Ford (F) fans looking to scoop up a 2022 Mustang Mach-E may run into a roadblock as the automaker is no longer taking orders for the fully electric muscle car.

The automaker said on its website, which was first reported by Electrek, that due to “high demand” the 2022 model of the Mach-E is “no longer available for retail order.”

The notice on the website continued by saying, “Limited inventory may be available at selected dealers. Contact your dealer for more information.”

Ford spokeswoman Emma Bergg told the Detroit Free Press about the order halt, “Due to unprecedented demand, retail order banks are closed for the MY22 (Model Year 2022) in the U.S. We will continue to sell the limited number of units remaining from dealer stock. We will communicate MY23 (Model Year 2023) ordering details as soon as available.”

Ford customers hoping to buy the Mach-E EV will now have to take their chances at a dealer or wait for the 2023 model of the car to arrive.

Ford initially stopped taking orders for the 2022 Mustang Mach-E Premium and California Route 1 configurations of the vehicle in March, Electrek reported.

This was preceded by production shutdowns in February at eight plants in the U.S. and Mexico, including the Cuautitlan Stamping and Assembly factory in Mexico where the Mach-E is built, due to chip shortages, the news outlet said.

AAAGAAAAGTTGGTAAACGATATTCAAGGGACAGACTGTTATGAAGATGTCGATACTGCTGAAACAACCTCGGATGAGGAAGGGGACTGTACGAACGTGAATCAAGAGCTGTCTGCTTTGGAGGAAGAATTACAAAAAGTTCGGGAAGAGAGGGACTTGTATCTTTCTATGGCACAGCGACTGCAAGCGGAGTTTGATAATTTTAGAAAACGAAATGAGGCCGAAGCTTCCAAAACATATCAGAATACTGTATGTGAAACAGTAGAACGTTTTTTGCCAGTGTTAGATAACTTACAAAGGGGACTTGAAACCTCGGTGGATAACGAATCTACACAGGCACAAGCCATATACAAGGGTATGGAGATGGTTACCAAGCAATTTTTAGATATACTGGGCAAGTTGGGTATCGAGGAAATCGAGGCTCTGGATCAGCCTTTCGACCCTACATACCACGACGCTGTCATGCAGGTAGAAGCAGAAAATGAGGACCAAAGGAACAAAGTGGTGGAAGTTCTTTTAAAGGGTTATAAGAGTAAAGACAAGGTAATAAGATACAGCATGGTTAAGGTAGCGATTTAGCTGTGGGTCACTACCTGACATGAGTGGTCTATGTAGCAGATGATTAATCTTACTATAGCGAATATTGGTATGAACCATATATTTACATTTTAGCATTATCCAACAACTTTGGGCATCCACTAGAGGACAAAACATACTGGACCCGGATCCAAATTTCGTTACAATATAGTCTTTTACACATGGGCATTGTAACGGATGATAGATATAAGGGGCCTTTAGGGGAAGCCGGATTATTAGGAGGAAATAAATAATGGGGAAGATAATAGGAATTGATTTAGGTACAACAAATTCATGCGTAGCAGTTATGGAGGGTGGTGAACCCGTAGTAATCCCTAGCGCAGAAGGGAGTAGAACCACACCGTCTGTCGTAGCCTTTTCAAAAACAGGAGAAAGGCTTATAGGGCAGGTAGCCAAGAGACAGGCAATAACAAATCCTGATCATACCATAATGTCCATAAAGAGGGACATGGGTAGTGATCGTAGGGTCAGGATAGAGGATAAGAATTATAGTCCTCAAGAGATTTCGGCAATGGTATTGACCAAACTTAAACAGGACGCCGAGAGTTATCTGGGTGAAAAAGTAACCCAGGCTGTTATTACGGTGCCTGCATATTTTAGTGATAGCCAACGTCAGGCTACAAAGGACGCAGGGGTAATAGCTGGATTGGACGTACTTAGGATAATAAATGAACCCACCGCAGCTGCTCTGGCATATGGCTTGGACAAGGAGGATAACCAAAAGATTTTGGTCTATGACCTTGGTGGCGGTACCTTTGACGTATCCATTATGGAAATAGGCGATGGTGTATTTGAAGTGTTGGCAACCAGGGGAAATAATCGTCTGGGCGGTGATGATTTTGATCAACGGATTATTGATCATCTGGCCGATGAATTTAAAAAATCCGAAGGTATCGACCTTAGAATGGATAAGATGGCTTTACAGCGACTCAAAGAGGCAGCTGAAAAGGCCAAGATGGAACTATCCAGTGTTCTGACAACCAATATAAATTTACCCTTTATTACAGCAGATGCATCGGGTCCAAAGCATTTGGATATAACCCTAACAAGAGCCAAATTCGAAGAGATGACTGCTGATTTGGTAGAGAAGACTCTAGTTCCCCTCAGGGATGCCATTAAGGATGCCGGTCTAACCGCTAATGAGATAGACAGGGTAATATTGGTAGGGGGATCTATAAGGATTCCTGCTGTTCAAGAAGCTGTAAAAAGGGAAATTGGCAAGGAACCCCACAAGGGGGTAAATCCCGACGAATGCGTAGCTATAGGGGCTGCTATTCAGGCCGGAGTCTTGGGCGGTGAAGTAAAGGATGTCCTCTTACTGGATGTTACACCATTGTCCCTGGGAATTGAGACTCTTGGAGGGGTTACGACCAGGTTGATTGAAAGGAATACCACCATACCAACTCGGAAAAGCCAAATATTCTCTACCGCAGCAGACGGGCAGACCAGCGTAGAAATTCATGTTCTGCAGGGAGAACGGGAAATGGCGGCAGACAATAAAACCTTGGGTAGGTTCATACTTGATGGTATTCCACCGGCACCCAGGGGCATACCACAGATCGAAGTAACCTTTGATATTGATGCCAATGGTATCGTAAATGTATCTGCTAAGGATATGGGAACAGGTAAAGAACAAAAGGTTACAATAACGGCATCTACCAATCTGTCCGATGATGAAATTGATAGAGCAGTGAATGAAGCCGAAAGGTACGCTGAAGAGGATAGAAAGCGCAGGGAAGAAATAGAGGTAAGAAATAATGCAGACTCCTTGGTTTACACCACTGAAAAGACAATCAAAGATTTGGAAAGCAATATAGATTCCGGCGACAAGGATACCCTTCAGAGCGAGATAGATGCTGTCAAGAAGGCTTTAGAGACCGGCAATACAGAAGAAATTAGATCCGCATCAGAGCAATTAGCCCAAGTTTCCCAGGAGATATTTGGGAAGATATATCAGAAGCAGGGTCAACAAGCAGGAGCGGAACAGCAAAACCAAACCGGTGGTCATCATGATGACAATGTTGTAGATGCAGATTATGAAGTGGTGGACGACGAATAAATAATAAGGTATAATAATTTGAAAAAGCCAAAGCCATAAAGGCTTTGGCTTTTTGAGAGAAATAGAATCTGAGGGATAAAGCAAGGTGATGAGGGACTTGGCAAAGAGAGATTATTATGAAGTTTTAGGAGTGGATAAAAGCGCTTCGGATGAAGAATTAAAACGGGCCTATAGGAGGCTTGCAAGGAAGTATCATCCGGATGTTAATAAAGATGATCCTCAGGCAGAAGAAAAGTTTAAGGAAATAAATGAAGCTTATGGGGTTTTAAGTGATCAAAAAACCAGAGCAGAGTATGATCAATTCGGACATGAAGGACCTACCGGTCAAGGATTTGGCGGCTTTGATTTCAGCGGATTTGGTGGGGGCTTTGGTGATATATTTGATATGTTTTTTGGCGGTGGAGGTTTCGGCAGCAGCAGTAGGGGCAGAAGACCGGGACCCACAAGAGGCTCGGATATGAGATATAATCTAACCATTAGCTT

However, hopeful buyers of future Mustang Mach-E models are in luck as Ford announced back in December that it plans to triple production of the EV in Mexico by 2023. The company expects to produce 200,000 units per year of the Mach-E in 2023, Bergg told the Detroit Free Press.

According to Electrek, Ford produced more than 70,000 units of the model (excluding China), and sold more than 27,000 units of the vehicle in the U.S.

Bergg also told the Detroit Free Press that Ford will begin manufacturing the 2023 Mustang Mach-E in fall 2022, with delivery slated for early 2023.

As of Wednesday at 11:36 a.m. ET, shares of Ford were trading at $16.13, down 2 cents, or 0.14%.

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The picture shows the logo of US auto-maker Ford on a car in Blanquefort, southwestern France on Feb. 18, 2019. Getty Images/GEORGES GOBET